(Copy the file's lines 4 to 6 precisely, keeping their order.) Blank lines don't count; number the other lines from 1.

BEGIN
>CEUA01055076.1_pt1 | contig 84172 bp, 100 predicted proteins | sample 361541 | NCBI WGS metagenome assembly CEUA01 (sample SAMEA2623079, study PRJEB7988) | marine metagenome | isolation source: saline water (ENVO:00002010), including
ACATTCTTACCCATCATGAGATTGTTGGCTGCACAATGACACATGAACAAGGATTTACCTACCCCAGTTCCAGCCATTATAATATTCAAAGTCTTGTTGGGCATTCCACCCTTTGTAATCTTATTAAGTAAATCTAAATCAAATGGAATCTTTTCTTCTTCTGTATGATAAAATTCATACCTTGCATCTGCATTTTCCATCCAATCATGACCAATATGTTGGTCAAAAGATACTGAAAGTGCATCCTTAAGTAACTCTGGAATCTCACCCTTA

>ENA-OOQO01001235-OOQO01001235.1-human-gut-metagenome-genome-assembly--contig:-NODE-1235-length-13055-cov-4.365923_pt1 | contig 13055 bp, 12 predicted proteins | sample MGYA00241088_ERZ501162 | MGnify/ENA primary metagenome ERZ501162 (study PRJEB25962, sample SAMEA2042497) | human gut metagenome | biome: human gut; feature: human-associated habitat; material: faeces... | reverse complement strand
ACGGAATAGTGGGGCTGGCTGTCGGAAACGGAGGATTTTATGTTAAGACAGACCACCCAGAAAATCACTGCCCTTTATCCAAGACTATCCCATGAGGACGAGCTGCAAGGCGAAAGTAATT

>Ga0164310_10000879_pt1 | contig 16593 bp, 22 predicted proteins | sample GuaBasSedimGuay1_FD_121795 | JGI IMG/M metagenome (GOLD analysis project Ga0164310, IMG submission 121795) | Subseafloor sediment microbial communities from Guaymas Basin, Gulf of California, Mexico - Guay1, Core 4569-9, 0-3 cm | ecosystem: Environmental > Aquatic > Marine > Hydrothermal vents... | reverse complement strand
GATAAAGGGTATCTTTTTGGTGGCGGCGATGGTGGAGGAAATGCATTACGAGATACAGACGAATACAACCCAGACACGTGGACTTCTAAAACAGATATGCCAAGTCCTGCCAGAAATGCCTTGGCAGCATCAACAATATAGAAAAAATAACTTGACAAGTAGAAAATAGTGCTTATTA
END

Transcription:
ACGGAATAGTGGGGCTGGCTGTCGGAAACGGAGGATTTTATGTTAAGACAGACCACCCAGAAAATCACTGCCCTTTATCCAAGACTATCCCATGAGGACGAGCTGCAAGGCGAAAGTAATT

>Ga0164310_10000879_pt1 | contig 16593 bp, 22 predicted proteins | sample GuaBasSedimGuay1_FD_121795 | JGI IMG/M metagenome (GOLD analysis project Ga0164310, IMG submission 121795) | Subseafloor sediment microbial communities from Guaymas Basin, Gulf of California, Mexico - Guay1, Core 4569-9, 0-3 cm | ecosystem: Environmental > Aquatic > Marine > Hydrothermal vents... | reverse complement strand
GATAAAGGGTATCTTTTTGGTGGCGGCGATGGTGGAGGAAATGCATTACGAGATACAGACGAATACAACCCAGACACGTGGACTTCTAAAACAGATATGCCAAGTCCTGCCAGAAATGCCTTGGCAGCATCAACAATATAGAAAAAATAACTTGACAAGTAGAAAATAGTGCTTATTA